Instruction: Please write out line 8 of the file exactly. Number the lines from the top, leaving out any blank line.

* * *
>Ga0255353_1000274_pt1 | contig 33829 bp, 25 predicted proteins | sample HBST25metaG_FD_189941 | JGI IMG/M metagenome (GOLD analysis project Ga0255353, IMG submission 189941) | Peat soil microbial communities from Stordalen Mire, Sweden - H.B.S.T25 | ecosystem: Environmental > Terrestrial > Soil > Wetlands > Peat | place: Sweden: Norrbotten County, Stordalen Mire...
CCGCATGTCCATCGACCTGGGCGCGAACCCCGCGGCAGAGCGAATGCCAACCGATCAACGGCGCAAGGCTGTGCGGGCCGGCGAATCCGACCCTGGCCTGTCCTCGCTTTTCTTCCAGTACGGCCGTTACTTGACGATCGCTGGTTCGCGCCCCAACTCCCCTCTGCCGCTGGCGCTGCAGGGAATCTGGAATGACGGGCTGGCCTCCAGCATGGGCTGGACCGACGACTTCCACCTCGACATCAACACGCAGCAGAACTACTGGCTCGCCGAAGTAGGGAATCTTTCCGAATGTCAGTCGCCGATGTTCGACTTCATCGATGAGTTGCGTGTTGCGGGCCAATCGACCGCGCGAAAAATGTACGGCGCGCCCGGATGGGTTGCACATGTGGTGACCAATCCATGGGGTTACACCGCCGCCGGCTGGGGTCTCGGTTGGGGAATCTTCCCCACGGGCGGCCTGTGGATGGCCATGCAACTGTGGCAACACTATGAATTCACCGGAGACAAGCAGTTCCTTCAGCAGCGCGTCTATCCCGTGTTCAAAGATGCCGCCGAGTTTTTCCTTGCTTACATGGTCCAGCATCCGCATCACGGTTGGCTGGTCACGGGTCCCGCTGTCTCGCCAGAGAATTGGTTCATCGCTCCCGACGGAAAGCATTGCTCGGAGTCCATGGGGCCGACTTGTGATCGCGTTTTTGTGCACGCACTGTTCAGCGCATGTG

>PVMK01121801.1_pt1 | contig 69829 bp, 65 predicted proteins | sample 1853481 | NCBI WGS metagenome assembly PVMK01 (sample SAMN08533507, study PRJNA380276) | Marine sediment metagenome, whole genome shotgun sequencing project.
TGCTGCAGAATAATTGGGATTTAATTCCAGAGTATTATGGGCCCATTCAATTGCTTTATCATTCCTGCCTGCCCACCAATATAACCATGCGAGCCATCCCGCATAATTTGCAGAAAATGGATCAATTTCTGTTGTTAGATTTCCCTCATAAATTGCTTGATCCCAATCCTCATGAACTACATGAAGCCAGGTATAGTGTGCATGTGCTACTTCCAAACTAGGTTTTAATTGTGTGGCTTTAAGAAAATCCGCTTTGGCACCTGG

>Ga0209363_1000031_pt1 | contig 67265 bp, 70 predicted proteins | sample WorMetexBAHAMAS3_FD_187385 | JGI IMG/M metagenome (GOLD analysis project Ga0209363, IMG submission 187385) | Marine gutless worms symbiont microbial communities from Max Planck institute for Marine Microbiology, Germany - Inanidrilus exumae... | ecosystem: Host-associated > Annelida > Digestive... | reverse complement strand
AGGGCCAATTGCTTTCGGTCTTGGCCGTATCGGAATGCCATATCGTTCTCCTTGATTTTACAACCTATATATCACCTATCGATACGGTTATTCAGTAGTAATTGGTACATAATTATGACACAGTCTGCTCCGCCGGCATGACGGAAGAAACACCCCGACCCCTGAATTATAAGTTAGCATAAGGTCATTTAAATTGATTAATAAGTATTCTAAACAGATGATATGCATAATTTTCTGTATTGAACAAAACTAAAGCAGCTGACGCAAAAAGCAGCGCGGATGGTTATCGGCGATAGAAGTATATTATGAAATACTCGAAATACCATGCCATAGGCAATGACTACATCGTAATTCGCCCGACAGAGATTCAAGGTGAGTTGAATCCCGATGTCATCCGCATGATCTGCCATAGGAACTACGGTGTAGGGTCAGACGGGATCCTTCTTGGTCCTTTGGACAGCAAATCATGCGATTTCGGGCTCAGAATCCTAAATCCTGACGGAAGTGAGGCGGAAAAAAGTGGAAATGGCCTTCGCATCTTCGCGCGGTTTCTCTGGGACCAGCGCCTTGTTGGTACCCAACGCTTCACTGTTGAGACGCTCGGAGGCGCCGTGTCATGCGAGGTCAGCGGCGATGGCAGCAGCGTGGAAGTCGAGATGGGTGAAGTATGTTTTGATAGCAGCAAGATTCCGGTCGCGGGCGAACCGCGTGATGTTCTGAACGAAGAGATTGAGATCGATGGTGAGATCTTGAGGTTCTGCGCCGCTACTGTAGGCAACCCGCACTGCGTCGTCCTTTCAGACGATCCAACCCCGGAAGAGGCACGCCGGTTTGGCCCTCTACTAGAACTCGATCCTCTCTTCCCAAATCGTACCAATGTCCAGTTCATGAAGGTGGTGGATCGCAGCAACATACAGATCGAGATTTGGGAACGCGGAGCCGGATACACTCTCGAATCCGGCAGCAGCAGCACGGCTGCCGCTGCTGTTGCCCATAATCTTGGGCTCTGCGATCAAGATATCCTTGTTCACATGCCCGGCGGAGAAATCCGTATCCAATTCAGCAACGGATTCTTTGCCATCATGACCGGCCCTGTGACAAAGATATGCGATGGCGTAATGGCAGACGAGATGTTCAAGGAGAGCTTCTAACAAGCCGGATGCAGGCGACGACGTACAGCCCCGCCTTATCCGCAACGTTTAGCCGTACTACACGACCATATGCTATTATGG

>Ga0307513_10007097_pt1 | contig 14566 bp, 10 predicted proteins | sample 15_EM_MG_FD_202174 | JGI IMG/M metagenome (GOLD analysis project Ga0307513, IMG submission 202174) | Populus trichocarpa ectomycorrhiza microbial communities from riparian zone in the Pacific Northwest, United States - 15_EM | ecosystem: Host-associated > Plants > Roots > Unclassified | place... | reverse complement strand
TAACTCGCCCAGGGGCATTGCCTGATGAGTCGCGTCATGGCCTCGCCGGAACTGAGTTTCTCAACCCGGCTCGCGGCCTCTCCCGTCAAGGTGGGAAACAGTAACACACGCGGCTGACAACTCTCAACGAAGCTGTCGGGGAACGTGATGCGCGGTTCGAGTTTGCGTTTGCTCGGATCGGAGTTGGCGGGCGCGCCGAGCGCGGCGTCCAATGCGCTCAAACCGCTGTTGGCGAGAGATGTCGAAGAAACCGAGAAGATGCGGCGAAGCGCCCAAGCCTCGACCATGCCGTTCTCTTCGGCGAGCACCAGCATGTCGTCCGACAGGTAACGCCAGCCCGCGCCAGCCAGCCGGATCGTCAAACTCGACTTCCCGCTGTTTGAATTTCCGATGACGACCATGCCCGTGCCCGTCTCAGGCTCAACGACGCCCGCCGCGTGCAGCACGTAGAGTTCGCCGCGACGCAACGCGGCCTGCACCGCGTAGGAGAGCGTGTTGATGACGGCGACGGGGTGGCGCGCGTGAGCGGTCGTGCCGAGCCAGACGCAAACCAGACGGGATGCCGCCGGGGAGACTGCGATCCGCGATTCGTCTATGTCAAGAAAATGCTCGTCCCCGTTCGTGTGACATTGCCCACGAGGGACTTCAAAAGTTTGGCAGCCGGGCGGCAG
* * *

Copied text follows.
TAACTCGCCCAGGGGCATTGCCTGATGAGTCGCGTCATGGCCTCGCCGGAACTGAGTTTCTCAACCCGGCTCGCGGCCTCTCCCGTCAAGGTGGGAAACAGTAACACACGCGGCTGACAACTCTCAACGAAGCTGTCGGGGAACGTGATGCGCGGTTCGAGTTTGCGTTTGCTCGGATCGGAGTTGGCGGGCGCGCCGAGCGCGGCGTCCAATGCGCTCAAACCGCTGTTGGCGAGAGATGTCGAAGAAACCGAGAAGATGCGGCGAAGCGCCCAAGCCTCGACCATGCCGTTCTCTTCGGCGAGCACCAGCATGTCGTCCGACAGGTAACGCCAGCCCGCGCCAGCCAGCCGGATCGTCAAACTCGACTTCCCGCTGTTTGAATTTCCGATGACGACCATGCCCGTGCCCGTCTCAGGCTCAACGACGCCCGCCGCGTGCAGCACGTAGAGTTCGCCGCGACGCAACGCGGCCTGCACCGCGTAGGAGAGCGTGTTGATGACGGCGACGGGGTGGCGCGCGTGAGCGGTCGTGCCGAGCCAGACGCAAACCAGACGGGATGCCGCCGGGGAGACTGCGATCCGCGATTCGTCTATGTCAAGAAAATGCTCGTCCCCGTTCGTGTGACATTGCCCACGAGGGACTTCAAAAGTTTGGCAGCCGGGCGGCAG